That’s when I was an assistant there.

Those were the days. So wait, you were there ...

I did a lot of things at Washington Post. I delivered mail there, my friend.

Yeah, no, no those were good days. Anyway, so I never really left politics after that. Moved to the Times in 2006, moved to the Times Magazine in 2012. I wrote a book in 2013 called “This Town” which was about basically the empire of Washington during, when it seemed like the capitol and the “Hunger Games” was just getting too fat and happy.

Started off with a funeral.

Started out with Tim Russert’s funeral, yes. Actually, the next book might have to start at John McCain’s funeral. I’m actually going ...

Are you doing another “This Town?”

No. There are no plans for that. Right now I’m just trying to get through “Big Game.” But I think there is ...

But “This Town” is important. When you wrote it, a lot of people thought, “Oh my God, his career is over in politics.” Because you really burned some ... I burn bridges all the time and it doesn’t seem to bother my career, but in Washington, it certainly felt like it.

It was funny, I remember I was writing that and I was thinking as I was fact-checking and going back to some people and saying, “By the way, I’m writing this and ...” And just seeing the defensiveness and seeing just the siege mentality and the how-dare-you, I was thinking, “God, can I actually write this? Is this actually going to end my career? Because that’s what people are threatening and it’s entirely likely. I’m pissing off a lot of sacred cows and people who have been getting along for a long time.” As it happened, I mean, the opposite happened. People kind of secretly agreed and they said, “By the way, you didn’t hear this from me, but you should check out x and y next time.”

Right, you talked that all out.

Yeah, it was a very weird anthropology in a way that sort of confirmed the premise of the whole book.

Well, you were writing about, like I do, a lot of rich, white guys, essentially, in Washington.

A lot of rich, white guys.

In Washington.

Yeah, and a lot of characters and again, the analogies between the NFL and Washington and Silicon Valley and Hollywood. Bubble worlds, right? Bubble worlds just lousy with money, lousy with a lot of rich, white people.

Insecure.

Insecure, yes. Everyone has an empire, they think that they run the place. Everyone in Washington thinks that they run the place, right?

Right. But here you are writing these political pieces, like you just wrote about Paul Ryan, you wrote these big, long, political pieces, and that book was sort of the greatest hits of Mark. You continue to do that. Explain how you got into the NFL. The last big political one I think was Paul Ryan, right?

Yeah I did that a few weeks ago. Yeah, politics is my beat, it’s what I do. It’s my day job and for some reason I’m still covering it. I like covering it. I essentially, a few years ago, got ... I just sort of said, “I need a little break from this.” I love football, I’ve always loved football. Football seemed to be ...

Did you play football?

Pop Warner. And I played in the backyard. I played soccer and lacrosse in high school.

Yeah, but you weren’t a football player?

No, I was not a football player.

You just are a fan.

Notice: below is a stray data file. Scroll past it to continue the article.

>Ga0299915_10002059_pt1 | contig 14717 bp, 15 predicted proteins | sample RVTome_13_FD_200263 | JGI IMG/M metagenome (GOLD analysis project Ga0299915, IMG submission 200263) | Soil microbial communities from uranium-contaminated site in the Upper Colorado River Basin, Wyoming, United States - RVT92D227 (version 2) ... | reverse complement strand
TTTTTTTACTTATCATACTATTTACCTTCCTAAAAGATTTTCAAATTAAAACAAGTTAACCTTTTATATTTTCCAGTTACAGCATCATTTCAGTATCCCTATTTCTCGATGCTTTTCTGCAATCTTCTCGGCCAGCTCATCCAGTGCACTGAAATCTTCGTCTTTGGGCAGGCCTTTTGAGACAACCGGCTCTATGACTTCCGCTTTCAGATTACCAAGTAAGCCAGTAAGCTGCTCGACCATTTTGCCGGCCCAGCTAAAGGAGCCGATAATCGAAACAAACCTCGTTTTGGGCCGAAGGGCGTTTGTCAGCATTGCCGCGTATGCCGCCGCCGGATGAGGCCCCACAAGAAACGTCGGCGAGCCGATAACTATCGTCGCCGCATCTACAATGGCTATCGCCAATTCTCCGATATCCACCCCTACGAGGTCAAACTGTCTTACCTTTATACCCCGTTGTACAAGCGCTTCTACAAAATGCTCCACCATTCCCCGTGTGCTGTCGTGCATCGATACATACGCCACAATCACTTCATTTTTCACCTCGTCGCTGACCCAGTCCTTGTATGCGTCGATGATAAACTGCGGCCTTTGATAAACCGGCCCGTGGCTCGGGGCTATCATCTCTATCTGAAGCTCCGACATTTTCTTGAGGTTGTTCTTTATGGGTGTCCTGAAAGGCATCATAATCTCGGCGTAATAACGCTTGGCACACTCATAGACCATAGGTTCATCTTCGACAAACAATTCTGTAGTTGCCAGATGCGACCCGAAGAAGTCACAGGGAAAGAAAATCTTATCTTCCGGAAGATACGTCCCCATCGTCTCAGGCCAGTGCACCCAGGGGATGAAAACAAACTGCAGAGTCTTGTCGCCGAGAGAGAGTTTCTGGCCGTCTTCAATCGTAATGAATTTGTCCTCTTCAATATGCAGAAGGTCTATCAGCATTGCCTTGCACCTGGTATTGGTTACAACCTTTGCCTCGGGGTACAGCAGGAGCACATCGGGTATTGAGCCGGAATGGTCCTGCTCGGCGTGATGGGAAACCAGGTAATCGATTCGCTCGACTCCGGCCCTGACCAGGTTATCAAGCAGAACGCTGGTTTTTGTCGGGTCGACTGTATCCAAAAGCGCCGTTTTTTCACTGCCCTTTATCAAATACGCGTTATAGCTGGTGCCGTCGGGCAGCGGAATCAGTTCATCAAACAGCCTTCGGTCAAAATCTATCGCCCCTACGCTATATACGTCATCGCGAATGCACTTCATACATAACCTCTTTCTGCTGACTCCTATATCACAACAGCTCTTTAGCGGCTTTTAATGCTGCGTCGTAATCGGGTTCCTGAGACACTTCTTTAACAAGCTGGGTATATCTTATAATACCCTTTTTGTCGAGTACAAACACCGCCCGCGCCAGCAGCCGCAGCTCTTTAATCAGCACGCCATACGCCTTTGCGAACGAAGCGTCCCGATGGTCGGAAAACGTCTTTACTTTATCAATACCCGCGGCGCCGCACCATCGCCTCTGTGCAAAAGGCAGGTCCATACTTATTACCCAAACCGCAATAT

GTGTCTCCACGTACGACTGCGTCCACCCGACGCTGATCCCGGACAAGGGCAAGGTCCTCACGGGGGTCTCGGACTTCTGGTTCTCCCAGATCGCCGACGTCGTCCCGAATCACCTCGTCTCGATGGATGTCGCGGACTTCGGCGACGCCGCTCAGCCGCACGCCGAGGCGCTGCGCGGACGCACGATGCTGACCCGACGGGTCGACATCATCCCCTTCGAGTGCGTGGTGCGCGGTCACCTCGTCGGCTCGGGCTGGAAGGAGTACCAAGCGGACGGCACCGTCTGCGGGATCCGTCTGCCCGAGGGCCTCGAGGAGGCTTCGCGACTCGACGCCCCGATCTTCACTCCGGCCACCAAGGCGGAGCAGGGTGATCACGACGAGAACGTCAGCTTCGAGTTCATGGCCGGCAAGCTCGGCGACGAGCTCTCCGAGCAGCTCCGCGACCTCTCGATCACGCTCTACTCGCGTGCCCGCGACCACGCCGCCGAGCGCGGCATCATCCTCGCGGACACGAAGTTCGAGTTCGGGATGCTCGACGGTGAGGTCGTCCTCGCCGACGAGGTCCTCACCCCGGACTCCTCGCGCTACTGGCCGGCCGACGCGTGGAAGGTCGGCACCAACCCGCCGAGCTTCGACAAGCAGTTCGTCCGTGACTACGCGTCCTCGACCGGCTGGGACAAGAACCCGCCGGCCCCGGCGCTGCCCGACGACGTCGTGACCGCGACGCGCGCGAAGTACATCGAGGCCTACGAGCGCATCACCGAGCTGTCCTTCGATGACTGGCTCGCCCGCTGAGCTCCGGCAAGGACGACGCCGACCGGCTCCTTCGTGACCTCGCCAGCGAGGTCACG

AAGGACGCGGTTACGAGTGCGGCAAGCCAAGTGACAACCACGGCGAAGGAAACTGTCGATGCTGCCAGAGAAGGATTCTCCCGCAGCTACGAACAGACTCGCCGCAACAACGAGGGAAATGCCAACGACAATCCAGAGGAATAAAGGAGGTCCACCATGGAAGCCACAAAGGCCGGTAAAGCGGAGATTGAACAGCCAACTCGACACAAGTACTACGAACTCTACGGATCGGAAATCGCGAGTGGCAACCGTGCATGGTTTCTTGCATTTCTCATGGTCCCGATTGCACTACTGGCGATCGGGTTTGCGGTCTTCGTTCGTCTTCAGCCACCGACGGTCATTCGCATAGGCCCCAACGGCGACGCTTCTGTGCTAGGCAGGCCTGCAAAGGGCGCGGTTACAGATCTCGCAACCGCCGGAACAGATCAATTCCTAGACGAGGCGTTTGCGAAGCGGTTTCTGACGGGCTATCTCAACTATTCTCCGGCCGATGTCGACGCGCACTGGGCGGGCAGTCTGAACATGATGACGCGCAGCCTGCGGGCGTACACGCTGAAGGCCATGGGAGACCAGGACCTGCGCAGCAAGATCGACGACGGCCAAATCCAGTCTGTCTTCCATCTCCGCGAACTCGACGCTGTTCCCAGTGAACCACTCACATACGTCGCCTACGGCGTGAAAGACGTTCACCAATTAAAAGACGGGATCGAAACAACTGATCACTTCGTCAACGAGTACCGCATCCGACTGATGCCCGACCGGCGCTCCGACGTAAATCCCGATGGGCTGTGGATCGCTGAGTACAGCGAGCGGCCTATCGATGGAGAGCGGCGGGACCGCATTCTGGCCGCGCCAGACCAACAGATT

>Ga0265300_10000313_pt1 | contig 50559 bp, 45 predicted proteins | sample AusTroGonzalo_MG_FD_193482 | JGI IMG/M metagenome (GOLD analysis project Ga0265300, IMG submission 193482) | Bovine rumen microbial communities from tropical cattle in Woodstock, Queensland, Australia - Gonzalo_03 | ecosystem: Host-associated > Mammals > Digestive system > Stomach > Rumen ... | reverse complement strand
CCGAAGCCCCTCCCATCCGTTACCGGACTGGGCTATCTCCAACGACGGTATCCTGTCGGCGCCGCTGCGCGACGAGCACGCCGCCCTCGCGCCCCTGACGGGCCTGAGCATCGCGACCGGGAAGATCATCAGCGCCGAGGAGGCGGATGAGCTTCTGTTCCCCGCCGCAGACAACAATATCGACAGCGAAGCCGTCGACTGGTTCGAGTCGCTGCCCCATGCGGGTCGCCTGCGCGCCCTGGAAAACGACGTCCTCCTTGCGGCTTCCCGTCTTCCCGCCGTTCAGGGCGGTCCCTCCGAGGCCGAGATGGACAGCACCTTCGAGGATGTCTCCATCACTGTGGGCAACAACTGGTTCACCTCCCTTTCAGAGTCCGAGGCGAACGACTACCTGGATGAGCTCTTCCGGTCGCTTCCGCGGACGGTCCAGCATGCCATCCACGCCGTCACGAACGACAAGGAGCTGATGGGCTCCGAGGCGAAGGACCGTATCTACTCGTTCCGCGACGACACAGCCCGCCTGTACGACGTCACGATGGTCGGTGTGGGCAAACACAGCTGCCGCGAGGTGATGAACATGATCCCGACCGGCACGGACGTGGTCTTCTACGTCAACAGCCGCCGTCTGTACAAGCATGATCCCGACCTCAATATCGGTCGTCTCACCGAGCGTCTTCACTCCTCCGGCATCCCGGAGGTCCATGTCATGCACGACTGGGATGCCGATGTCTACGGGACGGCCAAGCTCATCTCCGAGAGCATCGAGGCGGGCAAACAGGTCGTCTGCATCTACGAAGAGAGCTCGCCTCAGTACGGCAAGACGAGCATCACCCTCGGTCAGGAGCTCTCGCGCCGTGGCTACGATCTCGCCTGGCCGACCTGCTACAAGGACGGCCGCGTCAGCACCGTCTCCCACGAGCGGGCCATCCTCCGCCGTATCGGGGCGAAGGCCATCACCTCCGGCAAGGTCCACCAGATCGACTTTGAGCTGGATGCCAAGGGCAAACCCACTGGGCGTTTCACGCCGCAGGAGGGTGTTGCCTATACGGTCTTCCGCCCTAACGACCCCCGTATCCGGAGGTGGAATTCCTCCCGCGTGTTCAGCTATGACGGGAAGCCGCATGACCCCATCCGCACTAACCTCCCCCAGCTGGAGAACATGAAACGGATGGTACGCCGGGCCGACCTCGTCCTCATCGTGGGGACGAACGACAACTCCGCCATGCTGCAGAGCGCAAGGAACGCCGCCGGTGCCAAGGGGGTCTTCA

Yeah, I was a total fanboy, grew up in New England. I was a Patriots fan and everyone hates us, especially now, so whatever, sorry about that. I decided that football, the NFL — again, like Silicon Valley, like Washington — seemed like there had been a tipping point and there was sort of a mingling of intense prosperity with precariousness and it just seemed very nervous. People started throwing words like “existential” around. I decided that I would look into that swamp. There are swamps in this country and the NFL is a big one. Just like Washington was. I wanted to escape from politics because the last campaign was really starting to bum me out after not a long period of time.

Was it in the midst of the campaign?

I did a Tom Brady profile and a Roger Goodell profile in 2015 and ‘16 so I sort of stepped up ...

This was just because you were interested?

I was interested, I had some material. I sort of said, “This is a world I’d like to see more of.” I was doing the book and my day job concurrently, but I realized that you can’t escape politics in football between Trump’s making himself the center of this season and him wanting to be part of the story. And just the politics of the NFL and just rich people fighting with each other.

What was your goal with this book? You full-time started writing about the NFL itself, and what was the idea? Because there’s been lots of sports books. There’s a zillion.

Yeah, absolutely. No, I had no idea what to expect. I’m not a sports writer, I don’t know these people and I don’t have history with these people. I didn’t think I’d get ...

Which is critical. I think your profile benefits from your little relationships, right?

But as a practical matter, I didn’t think I was going to get let into the club. I didn’t think I was going to get any access. I got great access. I have no idea why, I mean, Roger Goodell talked to me two or three times; Robert Kraft, the owner of the Patriots, three times; Brady, Jerry Jones. A lot of the big owners ...

Yeah, you and Jerry Jones had a good time.

We had a good time. I don’t remember much of it but ...

We’re going to talk about that.

My tape recorder remembers all of it. For some reason they let me in. I think some of them right now are realizing as the book comes out, not that they’ve been burned but they realize, “Oh, maybe this guy isn’t just sort of the friendly kind of outsider that we thought.”

Sports writer.